Part of me thought I had to stay strong.  I thought I had to be the ‘strong one’ for my wife, which is the opposite of what she wanted as it prevented us from feeling united and in it together.  I also thought I had to bury my emotions and keep hopeful.  I thought if I fell apart it would mean accepting defeat and I was not ready for that.  I couldn’t imagine life without children and didn’t feel ready to start the journey of acceptance if it meant giving up.  I had to keep strong and hopeful at whatever cost because I was not ready to give up.

However, accepting it is difficult does not mean you are accepting defeat – far from it.  Often our beliefs and emotions make it hard for us to accept our situation as they tell us it means failure; they are grounded in fear, perhaps fear of not succeeding or fear of not being happy.

Understanding What’s Behind the Emotions

All emotions including stress are there to communicate something to us.  This includes emotions we label as ‘nice’ such as happiness, contentment and joy, as well as those we label as ‘negative’ such as anger, pain or stress.

They are there to signal one of two things.  Whether our emotional needs are being met or whether our thinking is helpful.   When we experience emotions such as anger, pain or stress it is either a signal that our emotional needs are not being met or our thinking is not serving us.

For example, if you are talking to your partner and you start to feel angry because you think they are not listening, it could be a signal that your need to be understood is not being met.  Or, perhaps like I was, you are feeling angry that people around you are having babies without a second thought.  This was my need to be treated justly by life/the universe/God and that it wasn’t fair we were having difficulties getting pregnant and having to experience the hell that is infertility.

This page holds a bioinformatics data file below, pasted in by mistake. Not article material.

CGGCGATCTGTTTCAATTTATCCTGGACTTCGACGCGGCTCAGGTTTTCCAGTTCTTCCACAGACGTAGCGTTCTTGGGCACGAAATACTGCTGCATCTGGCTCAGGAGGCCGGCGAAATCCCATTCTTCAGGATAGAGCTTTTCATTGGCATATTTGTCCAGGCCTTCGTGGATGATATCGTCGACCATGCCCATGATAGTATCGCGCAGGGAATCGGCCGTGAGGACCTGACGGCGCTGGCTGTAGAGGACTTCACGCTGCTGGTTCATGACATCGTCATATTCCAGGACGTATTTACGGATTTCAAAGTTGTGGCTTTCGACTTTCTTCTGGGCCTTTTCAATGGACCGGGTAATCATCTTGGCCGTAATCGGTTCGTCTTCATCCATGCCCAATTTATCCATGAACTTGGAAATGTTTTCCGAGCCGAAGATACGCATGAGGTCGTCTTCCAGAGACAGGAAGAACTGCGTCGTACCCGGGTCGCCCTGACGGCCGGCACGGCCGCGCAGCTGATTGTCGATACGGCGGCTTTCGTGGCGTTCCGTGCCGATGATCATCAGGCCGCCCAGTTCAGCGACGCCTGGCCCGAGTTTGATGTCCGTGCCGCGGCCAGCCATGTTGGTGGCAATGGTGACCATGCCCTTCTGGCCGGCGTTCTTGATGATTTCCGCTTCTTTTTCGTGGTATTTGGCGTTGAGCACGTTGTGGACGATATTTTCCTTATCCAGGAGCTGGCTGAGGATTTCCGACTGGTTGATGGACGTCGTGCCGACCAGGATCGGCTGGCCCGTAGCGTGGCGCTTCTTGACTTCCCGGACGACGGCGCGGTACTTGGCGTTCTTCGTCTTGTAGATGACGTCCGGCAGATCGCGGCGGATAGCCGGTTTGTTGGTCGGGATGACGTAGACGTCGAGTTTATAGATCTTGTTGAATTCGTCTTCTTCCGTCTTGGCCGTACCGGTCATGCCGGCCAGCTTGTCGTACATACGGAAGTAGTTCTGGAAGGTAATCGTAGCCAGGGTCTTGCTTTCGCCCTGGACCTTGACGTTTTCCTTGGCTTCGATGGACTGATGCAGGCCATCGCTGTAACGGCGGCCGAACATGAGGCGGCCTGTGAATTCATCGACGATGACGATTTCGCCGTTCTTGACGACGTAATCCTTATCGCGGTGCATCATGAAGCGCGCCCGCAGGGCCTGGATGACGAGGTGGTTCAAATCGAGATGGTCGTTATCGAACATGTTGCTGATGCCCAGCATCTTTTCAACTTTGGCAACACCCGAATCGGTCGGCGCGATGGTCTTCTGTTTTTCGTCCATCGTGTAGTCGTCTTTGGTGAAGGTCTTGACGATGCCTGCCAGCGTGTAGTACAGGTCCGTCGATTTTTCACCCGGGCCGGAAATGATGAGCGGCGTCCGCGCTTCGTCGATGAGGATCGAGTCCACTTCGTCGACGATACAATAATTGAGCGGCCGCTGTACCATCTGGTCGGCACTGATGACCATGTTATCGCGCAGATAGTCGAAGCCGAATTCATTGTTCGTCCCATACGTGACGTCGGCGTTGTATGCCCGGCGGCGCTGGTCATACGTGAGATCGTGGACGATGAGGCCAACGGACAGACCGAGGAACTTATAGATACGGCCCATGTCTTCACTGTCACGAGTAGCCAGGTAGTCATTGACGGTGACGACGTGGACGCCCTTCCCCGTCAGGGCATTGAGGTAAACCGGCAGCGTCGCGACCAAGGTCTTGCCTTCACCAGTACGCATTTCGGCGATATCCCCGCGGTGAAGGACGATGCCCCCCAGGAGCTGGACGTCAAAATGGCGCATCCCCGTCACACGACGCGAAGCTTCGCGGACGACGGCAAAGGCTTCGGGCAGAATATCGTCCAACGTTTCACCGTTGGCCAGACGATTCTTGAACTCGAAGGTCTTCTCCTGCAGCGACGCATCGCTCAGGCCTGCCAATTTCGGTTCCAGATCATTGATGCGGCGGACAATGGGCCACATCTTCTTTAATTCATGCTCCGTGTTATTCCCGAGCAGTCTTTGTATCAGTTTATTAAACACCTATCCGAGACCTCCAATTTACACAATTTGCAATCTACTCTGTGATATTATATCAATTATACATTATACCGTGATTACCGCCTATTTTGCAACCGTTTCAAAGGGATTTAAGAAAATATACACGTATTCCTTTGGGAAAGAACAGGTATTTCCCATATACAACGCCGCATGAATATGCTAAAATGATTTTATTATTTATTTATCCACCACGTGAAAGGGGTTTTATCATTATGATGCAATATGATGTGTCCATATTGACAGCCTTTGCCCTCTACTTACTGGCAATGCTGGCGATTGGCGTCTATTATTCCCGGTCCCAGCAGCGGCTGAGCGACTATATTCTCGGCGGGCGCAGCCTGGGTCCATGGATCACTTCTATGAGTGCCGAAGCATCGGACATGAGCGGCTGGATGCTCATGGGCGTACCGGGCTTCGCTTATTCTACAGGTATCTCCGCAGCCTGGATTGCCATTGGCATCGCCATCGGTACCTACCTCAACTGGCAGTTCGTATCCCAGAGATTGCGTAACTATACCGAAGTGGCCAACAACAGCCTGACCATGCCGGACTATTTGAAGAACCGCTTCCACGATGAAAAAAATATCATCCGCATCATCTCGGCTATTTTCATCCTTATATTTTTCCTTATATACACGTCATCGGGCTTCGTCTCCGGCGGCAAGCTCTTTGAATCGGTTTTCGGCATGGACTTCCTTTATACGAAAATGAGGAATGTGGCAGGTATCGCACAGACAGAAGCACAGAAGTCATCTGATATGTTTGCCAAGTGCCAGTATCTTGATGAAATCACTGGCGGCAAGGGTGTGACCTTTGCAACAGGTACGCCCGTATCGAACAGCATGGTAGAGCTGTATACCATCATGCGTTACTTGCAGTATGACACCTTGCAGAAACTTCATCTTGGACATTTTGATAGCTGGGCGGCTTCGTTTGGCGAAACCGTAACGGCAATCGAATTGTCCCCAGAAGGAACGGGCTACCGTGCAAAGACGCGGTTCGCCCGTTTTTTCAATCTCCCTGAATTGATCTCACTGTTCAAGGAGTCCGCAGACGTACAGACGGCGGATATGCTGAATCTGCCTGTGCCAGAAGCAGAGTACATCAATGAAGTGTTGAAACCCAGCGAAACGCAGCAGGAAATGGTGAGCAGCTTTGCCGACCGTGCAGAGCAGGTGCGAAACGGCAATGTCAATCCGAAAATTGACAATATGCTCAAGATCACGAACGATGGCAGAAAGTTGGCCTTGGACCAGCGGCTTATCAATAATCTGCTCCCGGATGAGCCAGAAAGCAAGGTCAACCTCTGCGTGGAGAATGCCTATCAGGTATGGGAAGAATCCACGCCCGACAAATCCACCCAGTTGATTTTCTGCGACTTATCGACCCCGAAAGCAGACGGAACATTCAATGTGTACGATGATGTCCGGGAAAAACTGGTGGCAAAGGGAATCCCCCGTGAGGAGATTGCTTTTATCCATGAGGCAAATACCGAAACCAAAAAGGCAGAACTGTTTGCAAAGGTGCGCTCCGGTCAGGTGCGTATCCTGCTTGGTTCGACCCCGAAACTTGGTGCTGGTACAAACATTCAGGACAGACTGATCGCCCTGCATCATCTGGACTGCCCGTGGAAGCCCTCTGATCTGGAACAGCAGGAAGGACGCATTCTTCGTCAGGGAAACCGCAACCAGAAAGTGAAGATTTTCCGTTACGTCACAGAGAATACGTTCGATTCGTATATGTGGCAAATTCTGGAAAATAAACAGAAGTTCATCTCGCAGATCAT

Exploring the need behind the feeling can then help you identify what steps you can take to begin to have it met.  Once you have identified your need to be understood in a conversation you can calmly say to your partner ‘I have a need to be understood, is it possible for you to stop what you are doing and look at me whilst we are talking so I can be sure you understand?‘

However, it may not be a need that is not being met.  The feeling may be a result of your thinking and not reality.  Thoughts paint a picture of reality that is not true, an illusion.  However, it is convincing and believable and we forget it is just thought – not reality.  It is so believable that we start to think about what we need to do about that ‘reality.’  Before we know it, one thought has led to another and we are telling ourselves all sorts of stories that are not true which creates our experience moment to moment.

For example, if your boss is short with you, you may think that you have done something wrong or that they are angry with you.  You don’t actually know that is the case.  Perhaps they have just had an argument with their partner on the phone before coming to speak with you.  We often tell ourselves all sorts of things that are plausible and believable.  Before you know it you are feeling rubbish because you think you are in trouble or you think your boss thinks poorly of you.